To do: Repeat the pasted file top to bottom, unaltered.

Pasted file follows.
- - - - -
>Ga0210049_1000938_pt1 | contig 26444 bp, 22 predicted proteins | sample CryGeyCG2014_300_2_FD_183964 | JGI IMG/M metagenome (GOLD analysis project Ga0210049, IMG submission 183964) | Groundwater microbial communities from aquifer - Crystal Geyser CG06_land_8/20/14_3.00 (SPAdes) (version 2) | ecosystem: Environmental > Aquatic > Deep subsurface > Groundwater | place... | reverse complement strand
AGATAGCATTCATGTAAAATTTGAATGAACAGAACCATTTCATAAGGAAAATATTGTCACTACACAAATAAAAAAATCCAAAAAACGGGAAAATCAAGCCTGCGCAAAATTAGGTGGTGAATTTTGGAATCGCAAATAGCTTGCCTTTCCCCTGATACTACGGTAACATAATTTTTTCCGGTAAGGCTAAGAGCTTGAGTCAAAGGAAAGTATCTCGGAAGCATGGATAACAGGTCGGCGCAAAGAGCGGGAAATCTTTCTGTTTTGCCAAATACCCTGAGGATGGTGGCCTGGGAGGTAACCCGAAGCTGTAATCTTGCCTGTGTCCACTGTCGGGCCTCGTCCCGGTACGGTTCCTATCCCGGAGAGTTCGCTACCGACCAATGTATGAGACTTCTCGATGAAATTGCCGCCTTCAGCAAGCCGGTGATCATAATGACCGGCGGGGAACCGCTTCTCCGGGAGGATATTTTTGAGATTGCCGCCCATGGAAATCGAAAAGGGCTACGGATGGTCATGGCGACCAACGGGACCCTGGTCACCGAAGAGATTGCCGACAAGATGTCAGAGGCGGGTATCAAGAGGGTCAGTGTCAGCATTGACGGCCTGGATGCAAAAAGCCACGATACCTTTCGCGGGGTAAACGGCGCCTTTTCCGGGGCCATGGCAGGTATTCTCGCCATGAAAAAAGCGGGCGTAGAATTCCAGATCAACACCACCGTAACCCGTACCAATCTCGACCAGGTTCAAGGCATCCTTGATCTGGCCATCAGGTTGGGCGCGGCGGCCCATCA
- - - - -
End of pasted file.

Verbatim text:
>Ga0210049_1000938_pt1 | contig 26444 bp, 22 predicted proteins | sample CryGeyCG2014_300_2_FD_183964 | JGI IMG/M metagenome (GOLD analysis project Ga0210049, IMG submission 183964) | Groundwater microbial communities from aquifer - Crystal Geyser CG06_land_8/20/14_3.00 (SPAdes) (version 2) | ecosystem: Environmental > Aquatic > Deep subsurface > Groundwater | place... | reverse complement strand
AGATAGCATTCATGTAAAATTTGAATGAACAGAACCATTTCATAAGGAAAATATTGTCACTACACAAATAAAAAAATCCAAAAAACGGGAAAATCAAGCCTGCGCAAAATTAGGTGGTGAATTTTGGAATCGCAAATAGCTTGCCTTTCCCCTGATACTACGGTAACATAATTTTTTCCGGTAAGGCTAAGAGCTTGAGTCAAAGGAAAGTATCTCGGAAGCATGGATAACAGGTCGGCGCAAAGAGCGGGAAATCTTTCTGTTTTGCCAAATACCCTGAGGATGGTGGCCTGGGAGGTAACCCGAAGCTGTAATCTTGCCTGTGTCCACTGTCGGGCCTCGTCCCGGTACGGTTCCTATCCCGGAGAGTTCGCTACCGACCAATGTATGAGACTTCTCGATGAAATTGCCGCCTTCAGCAAGCCGGTGATCATAATGACCGGCGGGGAACCGCTTCTCCGGGAGGATATTTTTGAGATTGCCGCCCATGGAAATCGAAAAGGGCTACGGATGGTCATGGCGACCAACGGGACCCTGGTCACCGAAGAGATTGCCGACAAGATGTCAGAGGCGGGTATCAAGAGGGTCAGTGTCAGCATTGACGGCCTGGATGCAAAAAGCCACGATACCTTTCGCGGGGTAAACGGCGCCTTTTCCGGGGCCATGGCAGGTATTCTCGCCATGAAAAAAGCGGGCGTAGAATTCCAGATCAACACCACCGTAACCCGTACCAATCTCGACCAGGTTCAAGGCATCCTTGATCTGGCCATCAGGTTGGGCGCGGCGGCCCATCA